Drinks for Dry January: best alcohol-free spirits, beers and ciders
The top non-alcoholic alternatives to your usual boozy tipple
Perhaps the best known of the newer non-alcoholic brands, Seedlip made its debut in Selfridges five years ago – although it was inspired by a recipe dating from 1651. Distilled from seeds and herbs, it has a flavour profile similar to that of gin, and therefore mixes well with tonic.
It is available in three varieties, the herby Garden 108, zesty Grove 42 and citrusy Spice 94, which stars alongside Æcorn bitter and aromatics in the “nogroni” – a zero-alcohol version of the classic Italian cocktail. Or try it with the Martini Vibrante, featured below.
High Point Ruby Aperitif and High Point Amber Digestif
High Point has launched its non-alcoholic alternatives to enjoy during Dry January. High Point Ruby Aperitif and High Point Amber Digestif will provide cocktails that don’t compromise on flavour or a sense of occasion but leave you with a clear head the following morning and ready to focus on the day ahead.
Crodino 1965 Aperitivo
Crodino, an Italian non-alcoholic aperitivo, launched in the UK last year. It features distinctive orange notes leading to a bittersweet flavour with a zesty and woody finish. To enjoy it, you just fill a goblet with ice, pour the Crodino and add a slice of fresh orange.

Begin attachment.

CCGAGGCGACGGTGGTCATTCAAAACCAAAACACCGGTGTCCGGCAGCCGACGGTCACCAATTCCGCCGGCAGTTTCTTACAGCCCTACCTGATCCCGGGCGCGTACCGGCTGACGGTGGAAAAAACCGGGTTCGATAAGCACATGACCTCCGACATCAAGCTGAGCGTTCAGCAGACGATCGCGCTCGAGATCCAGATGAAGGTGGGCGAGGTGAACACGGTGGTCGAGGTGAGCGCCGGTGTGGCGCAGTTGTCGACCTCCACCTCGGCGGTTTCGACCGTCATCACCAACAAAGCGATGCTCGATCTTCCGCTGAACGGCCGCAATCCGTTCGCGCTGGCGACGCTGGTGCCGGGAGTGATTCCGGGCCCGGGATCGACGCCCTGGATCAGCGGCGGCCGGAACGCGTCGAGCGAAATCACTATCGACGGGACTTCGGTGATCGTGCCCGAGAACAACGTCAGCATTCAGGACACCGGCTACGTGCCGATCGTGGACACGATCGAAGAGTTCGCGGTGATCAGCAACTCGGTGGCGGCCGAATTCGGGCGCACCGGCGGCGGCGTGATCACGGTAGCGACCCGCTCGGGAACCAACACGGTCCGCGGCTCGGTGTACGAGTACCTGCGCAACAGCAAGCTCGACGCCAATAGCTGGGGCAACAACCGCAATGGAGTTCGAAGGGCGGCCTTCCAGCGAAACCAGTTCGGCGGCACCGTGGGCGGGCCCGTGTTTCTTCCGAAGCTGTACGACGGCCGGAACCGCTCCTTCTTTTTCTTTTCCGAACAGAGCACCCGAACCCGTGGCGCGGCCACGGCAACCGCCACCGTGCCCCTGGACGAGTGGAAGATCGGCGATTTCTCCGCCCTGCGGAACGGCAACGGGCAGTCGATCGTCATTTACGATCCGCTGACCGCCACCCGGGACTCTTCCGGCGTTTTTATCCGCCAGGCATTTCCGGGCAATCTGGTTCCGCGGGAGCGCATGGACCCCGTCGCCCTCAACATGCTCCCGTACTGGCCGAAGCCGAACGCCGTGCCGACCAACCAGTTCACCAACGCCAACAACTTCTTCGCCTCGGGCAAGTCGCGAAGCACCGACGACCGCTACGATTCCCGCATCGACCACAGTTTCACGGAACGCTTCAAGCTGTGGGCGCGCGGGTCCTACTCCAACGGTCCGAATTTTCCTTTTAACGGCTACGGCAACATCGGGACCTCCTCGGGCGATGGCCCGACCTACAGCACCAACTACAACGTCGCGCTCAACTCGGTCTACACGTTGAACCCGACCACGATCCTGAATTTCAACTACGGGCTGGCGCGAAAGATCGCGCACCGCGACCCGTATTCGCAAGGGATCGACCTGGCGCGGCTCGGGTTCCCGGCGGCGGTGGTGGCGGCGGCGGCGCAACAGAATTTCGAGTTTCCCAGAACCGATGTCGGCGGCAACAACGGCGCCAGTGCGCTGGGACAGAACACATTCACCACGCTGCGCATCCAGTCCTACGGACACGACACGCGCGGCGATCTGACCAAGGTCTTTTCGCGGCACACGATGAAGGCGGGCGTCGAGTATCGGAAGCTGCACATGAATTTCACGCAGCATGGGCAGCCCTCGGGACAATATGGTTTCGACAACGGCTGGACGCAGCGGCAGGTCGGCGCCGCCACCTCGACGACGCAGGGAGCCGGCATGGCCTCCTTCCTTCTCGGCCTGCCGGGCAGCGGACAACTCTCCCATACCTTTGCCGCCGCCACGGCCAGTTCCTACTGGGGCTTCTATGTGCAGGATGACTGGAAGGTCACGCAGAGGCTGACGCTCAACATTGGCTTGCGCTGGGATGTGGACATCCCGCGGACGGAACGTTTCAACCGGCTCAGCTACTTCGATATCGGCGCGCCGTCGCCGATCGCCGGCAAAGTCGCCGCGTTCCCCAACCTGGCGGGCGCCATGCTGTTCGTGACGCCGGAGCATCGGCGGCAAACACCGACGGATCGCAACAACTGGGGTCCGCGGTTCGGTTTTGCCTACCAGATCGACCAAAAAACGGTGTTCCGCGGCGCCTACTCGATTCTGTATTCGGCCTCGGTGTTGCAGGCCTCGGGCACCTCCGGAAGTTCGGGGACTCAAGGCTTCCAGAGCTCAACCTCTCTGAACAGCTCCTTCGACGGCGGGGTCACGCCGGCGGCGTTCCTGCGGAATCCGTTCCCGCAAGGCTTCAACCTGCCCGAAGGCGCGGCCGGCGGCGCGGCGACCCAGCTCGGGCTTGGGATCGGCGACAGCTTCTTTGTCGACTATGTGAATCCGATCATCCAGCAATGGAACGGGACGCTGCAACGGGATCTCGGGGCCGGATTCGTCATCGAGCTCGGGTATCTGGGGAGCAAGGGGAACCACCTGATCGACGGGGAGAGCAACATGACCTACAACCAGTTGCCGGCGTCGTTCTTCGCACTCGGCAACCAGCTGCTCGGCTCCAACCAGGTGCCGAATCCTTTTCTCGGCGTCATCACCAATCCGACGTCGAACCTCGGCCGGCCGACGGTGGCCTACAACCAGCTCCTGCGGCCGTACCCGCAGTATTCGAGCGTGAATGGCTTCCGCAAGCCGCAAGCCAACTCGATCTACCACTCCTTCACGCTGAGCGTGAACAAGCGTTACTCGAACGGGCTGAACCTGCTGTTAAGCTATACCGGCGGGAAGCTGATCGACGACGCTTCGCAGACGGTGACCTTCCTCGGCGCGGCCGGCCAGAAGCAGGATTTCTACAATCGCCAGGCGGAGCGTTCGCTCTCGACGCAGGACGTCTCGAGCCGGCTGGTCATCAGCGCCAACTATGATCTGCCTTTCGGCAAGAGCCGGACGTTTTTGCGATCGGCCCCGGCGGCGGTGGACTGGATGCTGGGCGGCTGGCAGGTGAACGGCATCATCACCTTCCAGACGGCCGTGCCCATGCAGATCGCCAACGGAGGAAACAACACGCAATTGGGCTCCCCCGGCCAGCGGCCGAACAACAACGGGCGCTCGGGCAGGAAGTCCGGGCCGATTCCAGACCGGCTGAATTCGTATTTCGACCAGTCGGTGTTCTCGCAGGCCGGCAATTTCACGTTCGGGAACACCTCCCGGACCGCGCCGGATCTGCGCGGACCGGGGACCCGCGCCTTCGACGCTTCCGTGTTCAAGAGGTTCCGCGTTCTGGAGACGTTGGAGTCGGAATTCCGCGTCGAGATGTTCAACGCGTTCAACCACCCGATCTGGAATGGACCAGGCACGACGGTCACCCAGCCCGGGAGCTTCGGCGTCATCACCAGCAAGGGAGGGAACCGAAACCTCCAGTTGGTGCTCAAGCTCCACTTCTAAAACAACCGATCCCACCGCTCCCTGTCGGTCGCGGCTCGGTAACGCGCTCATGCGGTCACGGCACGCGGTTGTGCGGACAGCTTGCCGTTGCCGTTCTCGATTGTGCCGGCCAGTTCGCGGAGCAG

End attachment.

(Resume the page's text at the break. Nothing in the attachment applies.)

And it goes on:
True to its name, meaning “wild earth” in Latin and Greek, Feragaia is a small batch alcohol-free spirit that is distilled using age-old techniques in the far reaches of the Scottish Lowlands. Amber in colour with a winey, vermouth-type quality, Feragaia is inspired by windswept coastlines and brings together 14 land and sea botanicals.
Æcorn non-alcoholic aperitifs
Æcorn, Seedlip’s sister brand, has a range of non-alcoholic aperitifs, including Æcorn Dry – floral and herbaceous with notes of clary sage and chamomile; Æcorn Bitter – complex and citrusy with refreshing notes of grapefruit, bay leaf and orange; and Æcorn Aromatic – complex with notes of smoked cherrywood, vanilla, kola nut and chinotto.